Pakistan plane crash was 'human error'

Pakistan plane crash was 'human error'
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Media captionThe crash happened in the Model Colony residential area

A plane crash that killed 97 people in Pakistan last month was a result of human error by the pilot and air traffic control, according to an initial report into the disaster.

They failed to follow protocol, Aviation Minister Ghulam Sarwar Khan said, announcing the findings in parliament.

He also said the pilots were distracted while talking about coronavirus.

The passenger plane came down on houses in Karachi on 22 May.

Only two passengers survived.

What are the initial findings?

The passenger plane was en route from Lahore when it crashed into a residential area in Karachi, after trying to land at the city's Jinnah International Airport.

Mr Khan said there was nothing wrong with the aircraft, an Airbus A320, run by Pakistan International Airlines (PIA).

He said the pilot initially failed to deploy the landing gear correctly, which led to the aircraft scraping the runway before taking off again.

Then, as it was about to make a second landing, air traffic controllers failed to inform the pilot that the engines had been left badly damaged, the minister reported.

"When the control tower asked him to increase the plane's height, the pilot said 'I'll manage'. There was over-confidence," he said.

Mr Khan said the full investigation report would be presented in a year's time and it would include details from a recording taken during the descent.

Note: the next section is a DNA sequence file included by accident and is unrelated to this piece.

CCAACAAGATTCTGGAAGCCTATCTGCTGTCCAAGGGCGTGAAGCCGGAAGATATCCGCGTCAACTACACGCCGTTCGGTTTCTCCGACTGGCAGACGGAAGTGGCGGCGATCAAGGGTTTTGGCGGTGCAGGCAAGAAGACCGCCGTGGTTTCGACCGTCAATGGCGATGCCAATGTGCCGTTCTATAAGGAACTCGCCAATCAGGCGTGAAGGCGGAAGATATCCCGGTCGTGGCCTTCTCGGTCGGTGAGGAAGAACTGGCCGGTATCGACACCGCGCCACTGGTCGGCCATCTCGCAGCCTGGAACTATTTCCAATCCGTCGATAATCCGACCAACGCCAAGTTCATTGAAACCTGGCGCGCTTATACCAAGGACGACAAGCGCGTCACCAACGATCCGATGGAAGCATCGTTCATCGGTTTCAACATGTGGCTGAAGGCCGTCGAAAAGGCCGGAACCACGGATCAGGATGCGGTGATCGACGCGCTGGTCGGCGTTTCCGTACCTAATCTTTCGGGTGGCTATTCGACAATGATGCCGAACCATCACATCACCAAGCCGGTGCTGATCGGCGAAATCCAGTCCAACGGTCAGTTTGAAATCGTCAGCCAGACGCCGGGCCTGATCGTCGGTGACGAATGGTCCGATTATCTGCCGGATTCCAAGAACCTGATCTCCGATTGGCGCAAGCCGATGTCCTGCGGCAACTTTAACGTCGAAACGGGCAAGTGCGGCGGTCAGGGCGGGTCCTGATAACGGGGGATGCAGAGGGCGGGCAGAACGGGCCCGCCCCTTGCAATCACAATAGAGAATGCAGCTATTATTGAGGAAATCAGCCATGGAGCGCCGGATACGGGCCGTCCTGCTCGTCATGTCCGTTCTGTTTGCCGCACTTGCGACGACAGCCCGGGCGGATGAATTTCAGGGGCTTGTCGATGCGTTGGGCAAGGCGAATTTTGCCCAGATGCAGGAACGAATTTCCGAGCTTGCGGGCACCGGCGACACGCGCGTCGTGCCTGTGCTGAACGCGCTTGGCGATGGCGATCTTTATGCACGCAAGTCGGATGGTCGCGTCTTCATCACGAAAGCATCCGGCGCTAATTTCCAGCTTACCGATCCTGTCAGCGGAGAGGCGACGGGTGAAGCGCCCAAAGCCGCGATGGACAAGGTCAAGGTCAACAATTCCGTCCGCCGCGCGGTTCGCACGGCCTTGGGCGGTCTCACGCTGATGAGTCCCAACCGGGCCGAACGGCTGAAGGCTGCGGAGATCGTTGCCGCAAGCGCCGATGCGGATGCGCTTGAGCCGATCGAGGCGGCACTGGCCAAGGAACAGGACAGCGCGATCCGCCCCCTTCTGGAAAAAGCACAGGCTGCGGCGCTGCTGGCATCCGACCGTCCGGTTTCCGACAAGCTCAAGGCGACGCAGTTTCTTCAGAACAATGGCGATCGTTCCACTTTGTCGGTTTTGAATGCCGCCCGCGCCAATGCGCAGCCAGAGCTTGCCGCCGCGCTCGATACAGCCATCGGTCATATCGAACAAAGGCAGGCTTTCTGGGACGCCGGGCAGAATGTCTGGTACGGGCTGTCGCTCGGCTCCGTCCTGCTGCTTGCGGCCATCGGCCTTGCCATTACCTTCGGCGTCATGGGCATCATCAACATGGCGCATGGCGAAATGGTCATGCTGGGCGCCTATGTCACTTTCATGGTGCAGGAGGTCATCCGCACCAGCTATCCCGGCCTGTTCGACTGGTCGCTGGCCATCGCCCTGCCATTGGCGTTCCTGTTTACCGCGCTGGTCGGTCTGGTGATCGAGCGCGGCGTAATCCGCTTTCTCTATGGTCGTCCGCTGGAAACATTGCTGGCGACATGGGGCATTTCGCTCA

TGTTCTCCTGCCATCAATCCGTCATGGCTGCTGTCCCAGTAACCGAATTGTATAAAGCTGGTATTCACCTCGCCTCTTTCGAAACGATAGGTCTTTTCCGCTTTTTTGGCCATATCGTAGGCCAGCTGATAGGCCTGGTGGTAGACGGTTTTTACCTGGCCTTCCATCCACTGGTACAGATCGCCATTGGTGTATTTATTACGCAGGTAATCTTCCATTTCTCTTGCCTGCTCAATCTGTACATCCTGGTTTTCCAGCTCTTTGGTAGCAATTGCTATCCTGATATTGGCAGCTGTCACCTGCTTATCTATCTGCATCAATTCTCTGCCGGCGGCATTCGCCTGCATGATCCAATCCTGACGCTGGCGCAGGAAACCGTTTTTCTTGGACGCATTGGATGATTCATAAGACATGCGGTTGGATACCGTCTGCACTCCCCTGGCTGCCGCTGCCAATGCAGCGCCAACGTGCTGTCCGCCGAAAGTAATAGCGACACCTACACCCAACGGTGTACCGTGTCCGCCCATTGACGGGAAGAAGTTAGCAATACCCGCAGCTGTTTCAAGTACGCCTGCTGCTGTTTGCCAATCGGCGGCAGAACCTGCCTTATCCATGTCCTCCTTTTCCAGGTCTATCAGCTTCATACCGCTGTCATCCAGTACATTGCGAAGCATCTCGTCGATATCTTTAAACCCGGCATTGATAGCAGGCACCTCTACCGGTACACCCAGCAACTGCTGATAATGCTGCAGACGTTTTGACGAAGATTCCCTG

He also promised a government "restructuring" of PIA, insisting action would be taken against rogue pilots.

What happened on board?

Purported audio of the conversation between air traffic control and a pilot for the second attempt was published shortly after the crash by Pakistani media outlets, in which the pilot is heard saying the plane has "lost engines".

An air traffic controller asks whether it is going to carry out a "belly landing", to which the pilot replies "mayday, mayday, mayday" - the final communication from the plane.

Muhammad Zubair, one of the two surviving passengers, said there were 10-15 minutes between the first attempt at landing and the crash. "No-one was aware that the plane was about to crash; they were flying the plane in a smooth manner," he said.

He recalled how he lost consciousness during the sudden descent, then woke up to smoke and screaming.

PIA said the plane had joined the fleet in 2014 and passed its annual airworthiness inspection last November.

The crash came just days after Pakistan began allowing commercial flights to resume after coronavirus restrictions were eased.

Mr Khan said the pilots were discussing the virus just before the crash, as their families had been affected.

Image copyright EPA
Image caption The crash site was just short of the airport perimeter

What is Pakistan's safety record like?

Pakistan has a chequered aviation safety record, including a number of airliner crashes.

In 2010, an aircraft operated by private airline Airblue crashed near Islamabad, killing all 152 people on board - the deadliest air disaster in Pakistani history.

In 2012, a Boeing 737-200 operated by Pakistan's Bhoja Air crashed in bad weather on its approach to land in Rawalpindi, killing all 121 passengers and six crew.

And in 2016, a PIA plane burst into flames while travelling from northern Pakistan to Islamabad, killing 47 people.

Source :
www.bbc.co.uk